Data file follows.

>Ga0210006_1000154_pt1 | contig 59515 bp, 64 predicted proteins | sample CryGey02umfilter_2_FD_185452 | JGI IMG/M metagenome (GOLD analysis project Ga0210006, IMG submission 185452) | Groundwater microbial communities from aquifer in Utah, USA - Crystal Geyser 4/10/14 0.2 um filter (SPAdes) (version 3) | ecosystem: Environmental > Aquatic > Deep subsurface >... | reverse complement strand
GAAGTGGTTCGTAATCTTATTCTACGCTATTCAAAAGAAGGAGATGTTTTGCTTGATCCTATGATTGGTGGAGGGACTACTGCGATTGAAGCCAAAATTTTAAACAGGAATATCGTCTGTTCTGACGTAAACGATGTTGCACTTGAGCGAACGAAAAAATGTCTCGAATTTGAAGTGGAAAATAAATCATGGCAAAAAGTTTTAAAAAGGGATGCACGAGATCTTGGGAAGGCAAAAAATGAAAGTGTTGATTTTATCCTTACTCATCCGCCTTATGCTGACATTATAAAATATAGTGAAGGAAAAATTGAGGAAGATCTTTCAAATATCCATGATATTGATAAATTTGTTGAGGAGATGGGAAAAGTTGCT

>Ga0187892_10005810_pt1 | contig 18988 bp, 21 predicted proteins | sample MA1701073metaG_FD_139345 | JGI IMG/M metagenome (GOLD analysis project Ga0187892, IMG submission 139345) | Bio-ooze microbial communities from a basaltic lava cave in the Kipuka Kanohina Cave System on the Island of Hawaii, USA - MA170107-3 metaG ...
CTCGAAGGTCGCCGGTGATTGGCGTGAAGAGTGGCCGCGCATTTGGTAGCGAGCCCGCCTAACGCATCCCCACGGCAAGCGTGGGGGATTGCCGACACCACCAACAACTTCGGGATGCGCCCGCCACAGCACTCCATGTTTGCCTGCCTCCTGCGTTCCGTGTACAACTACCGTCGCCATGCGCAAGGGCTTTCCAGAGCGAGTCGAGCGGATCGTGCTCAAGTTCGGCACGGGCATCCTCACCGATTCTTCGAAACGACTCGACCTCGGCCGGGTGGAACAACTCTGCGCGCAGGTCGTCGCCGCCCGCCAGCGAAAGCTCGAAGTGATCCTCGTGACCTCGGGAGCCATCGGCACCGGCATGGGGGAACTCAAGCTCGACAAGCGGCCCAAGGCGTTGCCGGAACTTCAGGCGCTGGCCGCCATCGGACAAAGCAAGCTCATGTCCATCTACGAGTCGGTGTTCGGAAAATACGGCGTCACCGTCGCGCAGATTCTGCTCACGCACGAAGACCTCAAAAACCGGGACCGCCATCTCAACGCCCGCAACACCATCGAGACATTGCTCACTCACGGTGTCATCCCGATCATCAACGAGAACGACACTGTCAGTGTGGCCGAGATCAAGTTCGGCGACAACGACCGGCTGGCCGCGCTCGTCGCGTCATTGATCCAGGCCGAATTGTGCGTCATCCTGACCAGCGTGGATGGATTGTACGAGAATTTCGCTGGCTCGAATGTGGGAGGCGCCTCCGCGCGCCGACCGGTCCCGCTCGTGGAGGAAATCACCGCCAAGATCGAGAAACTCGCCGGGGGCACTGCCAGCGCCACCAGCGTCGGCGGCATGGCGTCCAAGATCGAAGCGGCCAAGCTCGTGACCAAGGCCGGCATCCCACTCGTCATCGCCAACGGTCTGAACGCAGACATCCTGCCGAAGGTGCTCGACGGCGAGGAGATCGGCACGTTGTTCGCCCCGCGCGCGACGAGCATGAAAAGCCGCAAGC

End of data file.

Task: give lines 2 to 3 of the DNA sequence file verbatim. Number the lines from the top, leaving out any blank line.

GAAGTGGTTCGTAATCTTATTCTACGCTATTCAAAAGAAGGAGATGTTTTGCTTGATCCTATGATTGGTGGAGGGACTACTGCGATTGAAGCCAAAATTTTAAACAGGAATATCGTCTGTTCTGACGTAAACGATGTTGCACTTGAGCGAACGAAAAAATGTCTCGAATTTGAAGTGGAAAATAAATCATGGCAAAAAGTTTTAAAAAGGGATGCACGAGATCTTGGGAAGGCAAAAAATGAAAGTGTTGATTTTATCCTTACTCATCCGCCTTATGCTGACATTATAAAATATAGTGAAGGAAAAATTGAGGAAGATCTTTCAAATATCCATGATATTGATAAATTTGTTGAGGAGATGGGAAAAGTTGCT

>Ga0187892_10005810_pt1 | contig 18988 bp, 21 predicted proteins | sample MA1701073metaG_FD_139345 | JGI IMG/M metagenome (GOLD analysis project Ga0187892, IMG submission 139345) | Bio-ooze microbial communities from a basaltic lava cave in the Kipuka Kanohina Cave System on the Island of Hawaii, USA - MA170107-3 metaG ...